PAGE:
Caches are among the most interesting archaeological finds. Their analysis has changed dramatically over the last one hundred years. These analyses of caches are fascinating, rich, and valuable sources of archaeological information. The evolution of artifact and cache analysis combined with experimental archaeology and the accumulated knowledge of the archaeological and scientific communities over the past century have contributed substantially to a greater understanding of trade between groups, settlement patterns, and the life-ways of prehistoric Native Americans of New Jersey and eastern Pennsylvania. New finds discovered over decades of additional excavations and technological advances have led us into the twenty-first century with new theories to ponder and explore. One such new theory revolves around Petalas-like blades, also known as Fox Creek blades, and their form and use. Through research and experimental archaeology a pattern has emerged that suggests that these commonly considered finished blades are actually preforms buried in caches for further production to ultimately be used in anadromous fish processing.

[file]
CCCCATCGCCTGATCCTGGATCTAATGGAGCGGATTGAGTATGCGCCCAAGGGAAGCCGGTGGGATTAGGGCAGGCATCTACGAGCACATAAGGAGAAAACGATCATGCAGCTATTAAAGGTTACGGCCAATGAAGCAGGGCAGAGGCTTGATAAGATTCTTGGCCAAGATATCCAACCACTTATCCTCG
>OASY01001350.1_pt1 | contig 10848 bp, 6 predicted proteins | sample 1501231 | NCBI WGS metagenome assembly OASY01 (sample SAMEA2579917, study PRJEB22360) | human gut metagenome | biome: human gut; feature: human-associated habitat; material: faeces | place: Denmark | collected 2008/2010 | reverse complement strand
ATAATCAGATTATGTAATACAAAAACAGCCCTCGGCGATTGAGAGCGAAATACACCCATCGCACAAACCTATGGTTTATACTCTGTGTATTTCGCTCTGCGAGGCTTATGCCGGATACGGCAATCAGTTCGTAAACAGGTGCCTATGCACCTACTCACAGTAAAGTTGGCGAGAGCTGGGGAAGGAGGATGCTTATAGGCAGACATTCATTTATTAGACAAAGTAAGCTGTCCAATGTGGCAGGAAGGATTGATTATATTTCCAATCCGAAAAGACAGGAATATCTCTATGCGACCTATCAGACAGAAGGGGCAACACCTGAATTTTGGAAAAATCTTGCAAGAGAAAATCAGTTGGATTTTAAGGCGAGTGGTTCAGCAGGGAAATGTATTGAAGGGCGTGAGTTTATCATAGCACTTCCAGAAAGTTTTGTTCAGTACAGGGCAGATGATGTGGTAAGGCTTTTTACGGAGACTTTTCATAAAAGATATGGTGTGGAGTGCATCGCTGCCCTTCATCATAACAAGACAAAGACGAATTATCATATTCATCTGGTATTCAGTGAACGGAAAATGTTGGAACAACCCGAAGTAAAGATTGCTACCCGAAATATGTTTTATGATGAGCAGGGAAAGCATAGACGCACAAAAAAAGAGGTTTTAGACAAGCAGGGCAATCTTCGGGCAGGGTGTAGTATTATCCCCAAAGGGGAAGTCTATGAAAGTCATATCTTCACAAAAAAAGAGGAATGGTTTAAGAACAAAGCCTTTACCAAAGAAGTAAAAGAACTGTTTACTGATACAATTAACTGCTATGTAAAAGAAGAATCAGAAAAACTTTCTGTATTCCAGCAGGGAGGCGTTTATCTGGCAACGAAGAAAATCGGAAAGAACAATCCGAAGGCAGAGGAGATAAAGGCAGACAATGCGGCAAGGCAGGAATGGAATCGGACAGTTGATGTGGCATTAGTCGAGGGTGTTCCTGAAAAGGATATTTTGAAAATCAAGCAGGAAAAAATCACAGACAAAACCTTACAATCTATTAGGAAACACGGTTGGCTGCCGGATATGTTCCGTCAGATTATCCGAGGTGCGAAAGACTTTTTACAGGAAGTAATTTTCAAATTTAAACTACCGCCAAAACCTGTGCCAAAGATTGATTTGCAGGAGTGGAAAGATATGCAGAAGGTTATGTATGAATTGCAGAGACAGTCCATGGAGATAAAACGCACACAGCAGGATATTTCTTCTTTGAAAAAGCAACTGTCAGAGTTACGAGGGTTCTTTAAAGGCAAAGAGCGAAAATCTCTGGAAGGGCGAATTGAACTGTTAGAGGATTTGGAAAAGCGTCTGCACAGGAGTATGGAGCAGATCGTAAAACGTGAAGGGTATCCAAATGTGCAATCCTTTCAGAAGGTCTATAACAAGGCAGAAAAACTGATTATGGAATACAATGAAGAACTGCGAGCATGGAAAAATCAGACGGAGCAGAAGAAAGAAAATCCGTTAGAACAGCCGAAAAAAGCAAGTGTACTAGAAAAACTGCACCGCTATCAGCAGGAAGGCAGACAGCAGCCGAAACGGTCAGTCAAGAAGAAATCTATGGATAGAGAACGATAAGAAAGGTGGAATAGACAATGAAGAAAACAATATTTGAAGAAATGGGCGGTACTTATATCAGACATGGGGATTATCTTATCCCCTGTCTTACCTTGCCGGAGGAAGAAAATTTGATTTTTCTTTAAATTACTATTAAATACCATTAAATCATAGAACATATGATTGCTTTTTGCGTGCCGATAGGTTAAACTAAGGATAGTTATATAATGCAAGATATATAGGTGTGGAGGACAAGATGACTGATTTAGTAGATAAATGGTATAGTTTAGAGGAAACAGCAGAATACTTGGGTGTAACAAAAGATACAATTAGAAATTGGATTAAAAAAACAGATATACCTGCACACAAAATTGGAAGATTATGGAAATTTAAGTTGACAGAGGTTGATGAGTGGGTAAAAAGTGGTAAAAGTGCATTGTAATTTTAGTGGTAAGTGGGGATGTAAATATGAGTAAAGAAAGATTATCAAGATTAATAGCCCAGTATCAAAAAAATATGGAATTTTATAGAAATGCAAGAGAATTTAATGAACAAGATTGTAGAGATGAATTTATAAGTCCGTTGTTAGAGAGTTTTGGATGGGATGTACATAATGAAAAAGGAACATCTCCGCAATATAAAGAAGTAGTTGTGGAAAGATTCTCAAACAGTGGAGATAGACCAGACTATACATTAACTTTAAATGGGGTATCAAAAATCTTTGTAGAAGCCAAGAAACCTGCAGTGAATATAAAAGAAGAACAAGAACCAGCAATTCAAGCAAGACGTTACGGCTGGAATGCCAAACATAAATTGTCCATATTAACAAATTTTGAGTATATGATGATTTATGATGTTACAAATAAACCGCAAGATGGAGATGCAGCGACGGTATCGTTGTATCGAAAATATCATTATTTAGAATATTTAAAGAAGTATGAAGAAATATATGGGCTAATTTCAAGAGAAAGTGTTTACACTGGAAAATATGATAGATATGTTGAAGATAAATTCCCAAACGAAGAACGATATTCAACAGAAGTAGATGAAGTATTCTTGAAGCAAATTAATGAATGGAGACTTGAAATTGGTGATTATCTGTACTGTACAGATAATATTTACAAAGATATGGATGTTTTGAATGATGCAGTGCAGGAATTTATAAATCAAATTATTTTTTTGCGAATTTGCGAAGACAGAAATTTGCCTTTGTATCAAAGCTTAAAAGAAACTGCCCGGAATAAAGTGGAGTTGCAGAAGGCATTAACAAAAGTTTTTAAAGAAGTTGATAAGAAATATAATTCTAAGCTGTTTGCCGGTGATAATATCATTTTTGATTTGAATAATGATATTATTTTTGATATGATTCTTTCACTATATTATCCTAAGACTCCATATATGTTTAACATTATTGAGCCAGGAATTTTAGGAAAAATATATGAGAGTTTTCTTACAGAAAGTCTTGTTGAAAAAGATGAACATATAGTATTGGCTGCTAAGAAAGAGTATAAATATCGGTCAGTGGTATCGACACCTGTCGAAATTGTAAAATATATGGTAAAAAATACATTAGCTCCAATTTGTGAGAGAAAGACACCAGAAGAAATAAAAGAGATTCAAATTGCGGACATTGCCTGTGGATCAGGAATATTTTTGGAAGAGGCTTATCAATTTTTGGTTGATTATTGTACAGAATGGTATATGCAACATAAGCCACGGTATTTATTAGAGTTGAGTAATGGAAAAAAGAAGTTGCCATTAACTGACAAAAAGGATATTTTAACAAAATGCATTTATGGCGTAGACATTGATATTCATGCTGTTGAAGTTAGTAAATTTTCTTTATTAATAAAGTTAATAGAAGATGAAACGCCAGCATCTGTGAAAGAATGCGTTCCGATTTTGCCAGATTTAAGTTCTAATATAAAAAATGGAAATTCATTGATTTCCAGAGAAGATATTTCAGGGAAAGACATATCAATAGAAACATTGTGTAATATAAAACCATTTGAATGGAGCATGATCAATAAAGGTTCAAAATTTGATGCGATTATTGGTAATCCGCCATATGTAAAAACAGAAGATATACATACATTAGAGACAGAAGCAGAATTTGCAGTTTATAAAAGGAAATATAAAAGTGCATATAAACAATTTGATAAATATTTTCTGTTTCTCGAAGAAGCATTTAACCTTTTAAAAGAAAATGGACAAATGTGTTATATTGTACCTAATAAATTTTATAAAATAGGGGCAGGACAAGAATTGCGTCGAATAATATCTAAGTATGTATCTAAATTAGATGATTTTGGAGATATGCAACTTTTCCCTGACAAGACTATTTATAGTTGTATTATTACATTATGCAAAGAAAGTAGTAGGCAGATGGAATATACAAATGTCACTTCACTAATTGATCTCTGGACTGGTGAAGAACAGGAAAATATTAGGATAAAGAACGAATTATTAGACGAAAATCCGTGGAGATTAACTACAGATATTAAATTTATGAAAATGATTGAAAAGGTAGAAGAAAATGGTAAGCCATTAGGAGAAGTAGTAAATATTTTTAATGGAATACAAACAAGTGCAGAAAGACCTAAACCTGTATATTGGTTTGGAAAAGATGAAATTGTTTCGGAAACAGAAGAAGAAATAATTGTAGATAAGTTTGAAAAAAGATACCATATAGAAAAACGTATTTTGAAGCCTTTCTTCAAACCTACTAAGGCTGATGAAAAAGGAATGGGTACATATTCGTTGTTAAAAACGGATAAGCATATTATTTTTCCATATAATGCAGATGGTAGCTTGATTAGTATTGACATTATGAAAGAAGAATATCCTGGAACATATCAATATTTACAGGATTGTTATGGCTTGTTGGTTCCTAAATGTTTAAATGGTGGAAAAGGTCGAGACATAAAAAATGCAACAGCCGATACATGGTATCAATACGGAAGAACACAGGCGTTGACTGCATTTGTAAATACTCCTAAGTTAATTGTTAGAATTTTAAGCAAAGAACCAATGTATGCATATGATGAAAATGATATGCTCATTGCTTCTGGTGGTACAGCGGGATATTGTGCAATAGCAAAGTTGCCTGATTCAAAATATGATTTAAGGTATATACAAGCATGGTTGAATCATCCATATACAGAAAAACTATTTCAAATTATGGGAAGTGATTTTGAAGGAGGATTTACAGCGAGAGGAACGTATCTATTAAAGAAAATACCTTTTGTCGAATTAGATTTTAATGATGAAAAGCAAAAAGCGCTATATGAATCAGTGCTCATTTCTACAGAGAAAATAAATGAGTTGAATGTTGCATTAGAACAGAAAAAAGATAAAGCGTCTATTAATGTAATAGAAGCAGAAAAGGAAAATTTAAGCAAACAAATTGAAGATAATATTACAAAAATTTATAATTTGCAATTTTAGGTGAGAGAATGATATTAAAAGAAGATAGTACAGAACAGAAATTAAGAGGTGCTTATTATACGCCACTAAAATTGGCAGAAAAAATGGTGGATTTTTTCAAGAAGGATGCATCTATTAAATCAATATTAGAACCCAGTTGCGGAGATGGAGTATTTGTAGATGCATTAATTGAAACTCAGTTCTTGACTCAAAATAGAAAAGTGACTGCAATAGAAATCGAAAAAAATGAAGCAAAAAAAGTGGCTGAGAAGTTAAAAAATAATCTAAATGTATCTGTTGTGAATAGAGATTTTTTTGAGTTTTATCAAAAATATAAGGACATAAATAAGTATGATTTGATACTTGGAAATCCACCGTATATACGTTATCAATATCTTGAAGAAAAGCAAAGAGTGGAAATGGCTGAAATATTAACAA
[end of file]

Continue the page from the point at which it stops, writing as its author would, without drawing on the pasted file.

|Keywords:||Archaeology, Lithics, Stone Tools, Woodland Period, Petalas|
Archaeologist, Cultural Resource Division, The Louis Berger Group, Brick, New Jersey, USA
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